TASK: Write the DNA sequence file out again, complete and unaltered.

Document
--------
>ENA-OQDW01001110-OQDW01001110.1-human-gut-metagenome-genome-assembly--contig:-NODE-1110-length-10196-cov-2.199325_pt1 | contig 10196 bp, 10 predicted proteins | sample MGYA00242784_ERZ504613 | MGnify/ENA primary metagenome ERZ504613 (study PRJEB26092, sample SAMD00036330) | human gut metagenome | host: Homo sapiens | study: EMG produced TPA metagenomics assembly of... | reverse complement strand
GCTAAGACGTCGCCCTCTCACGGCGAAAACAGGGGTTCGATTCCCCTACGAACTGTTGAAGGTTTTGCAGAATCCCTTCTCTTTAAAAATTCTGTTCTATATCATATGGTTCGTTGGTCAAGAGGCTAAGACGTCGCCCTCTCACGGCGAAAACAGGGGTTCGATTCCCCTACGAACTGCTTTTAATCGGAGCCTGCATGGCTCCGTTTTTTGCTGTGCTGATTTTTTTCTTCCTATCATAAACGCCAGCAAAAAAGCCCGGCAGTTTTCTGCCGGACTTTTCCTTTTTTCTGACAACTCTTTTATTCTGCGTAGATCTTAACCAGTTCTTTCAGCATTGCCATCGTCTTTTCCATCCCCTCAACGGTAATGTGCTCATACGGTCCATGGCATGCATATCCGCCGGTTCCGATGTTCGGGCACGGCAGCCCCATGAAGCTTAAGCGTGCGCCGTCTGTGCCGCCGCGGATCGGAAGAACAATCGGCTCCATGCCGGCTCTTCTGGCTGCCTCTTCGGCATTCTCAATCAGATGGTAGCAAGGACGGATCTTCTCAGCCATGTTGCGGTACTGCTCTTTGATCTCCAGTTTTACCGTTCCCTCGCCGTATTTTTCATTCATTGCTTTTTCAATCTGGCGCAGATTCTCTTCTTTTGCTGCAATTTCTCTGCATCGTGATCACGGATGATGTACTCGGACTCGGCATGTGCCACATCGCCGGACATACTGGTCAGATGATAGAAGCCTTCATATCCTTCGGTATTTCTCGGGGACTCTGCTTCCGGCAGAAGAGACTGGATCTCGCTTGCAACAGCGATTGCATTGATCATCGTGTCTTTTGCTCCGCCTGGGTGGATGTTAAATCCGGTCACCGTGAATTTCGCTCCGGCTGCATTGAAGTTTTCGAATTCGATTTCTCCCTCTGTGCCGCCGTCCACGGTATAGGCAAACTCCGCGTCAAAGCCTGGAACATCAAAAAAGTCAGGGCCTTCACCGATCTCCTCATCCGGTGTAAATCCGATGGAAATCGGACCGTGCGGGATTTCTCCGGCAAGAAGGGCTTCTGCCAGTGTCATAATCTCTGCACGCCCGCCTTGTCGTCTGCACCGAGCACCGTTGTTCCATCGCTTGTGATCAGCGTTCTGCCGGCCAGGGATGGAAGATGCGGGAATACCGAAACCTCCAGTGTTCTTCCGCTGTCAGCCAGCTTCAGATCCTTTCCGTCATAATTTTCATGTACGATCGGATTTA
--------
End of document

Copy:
>ENA-OQDW01001110-OQDW01001110.1-human-gut-metagenome-genome-assembly--contig:-NODE-1110-length-10196-cov-2.199325_pt1 | contig 10196 bp, 10 predicted proteins | sample MGYA00242784_ERZ504613 | MGnify/ENA primary metagenome ERZ504613 (study PRJEB26092, sample SAMD00036330) | human gut metagenome | host: Homo sapiens | study: EMG produced TPA metagenomics assembly of... | reverse complement strand
GCTAAGACGTCGCCCTCTCACGGCGAAAACAGGGGTTCGATTCCCCTACGAACTGTTGAAGGTTTTGCAGAATCCCTTCTCTTTAAAAATTCTGTTCTATATCATATGGTTCGTTGGTCAAGAGGCTAAGACGTCGCCCTCTCACGGCGAAAACAGGGGTTCGATTCCCCTACGAACTGCTTTTAATCGGAGCCTGCATGGCTCCGTTTTTTGCTGTGCTGATTTTTTTCTTCCTATCATAAACGCCAGCAAAAAAGCCCGGCAGTTTTCTGCCGGACTTTTCCTTTTTTCTGACAACTCTTTTATTCTGCGTAGATCTTAACCAGTTCTTTCAGCATTGCCATCGTCTTTTCCATCCCCTCAACGGTAATGTGCTCATACGGTCCATGGCATGCATATCCGCCGGTTCCGATGTTCGGGCACGGCAGCCCCATGAAGCTTAAGCGTGCGCCGTCTGTGCCGCCGCGGATCGGAAGAACAATCGGCTCCATGCCGGCTCTTCTGGCTGCCTCTTCGGCATTCTCAATCAGATGGTAGCAAGGACGGATCTTCTCAGCCATGTTGCGGTACTGCTCTTTGATCTCCAGTTTTACCGTTCCCTCGCCGTATTTTTCATTCATTGCTTTTTCAATCTGGCGCAGATTCTCTTCTTTTGCTGCAATTTCTCTGCATCGTGATCACGGATGATGTACTCGGACTCGGCATGTGCCACATCGCCGGACATACTGGTCAGATGATAGAAGCCTTCATATCCTTCGGTATTTCTCGGGGACTCTGCTTCCGGCAGAAGAGACTGGATCTCGCTTGCAACAGCGATTGCATTGATCATCGTGTCTTTTGCTCCGCCTGGGTGGATGTTAAATCCGGTCACCGTGAATTTCGCTCCGGCTGCATTGAAGTTTTCGAATTCGATTTCTCCCTCTGTGCCGCCGTCCACGGTATAGGCAAACTCCGCGTCAAAGCCTGGAACATCAAAAAAGTCAGGGCCTTCACCGATCTCCTCATCCGGTGTAAATCCGATGGAAATCGGACCGTGCGGGATTTCTCCGGCAAGAAGGGCTTCTGCCAGTGTCATAATCTCTGCACGCCCGCCTTGTCGTCTGCACCGAGCACCGTTGTTCCATCGCTTGTGATCAGCGTTCTGCCGGCCAGGGATGGAAGATGCGGGAATACCGAAACCTCCAGTGTTCTTCCGCTGTCAGCCAGCTTCAGATCCTTTCCGTCATAATTTTCATGTACGATCGGATTTA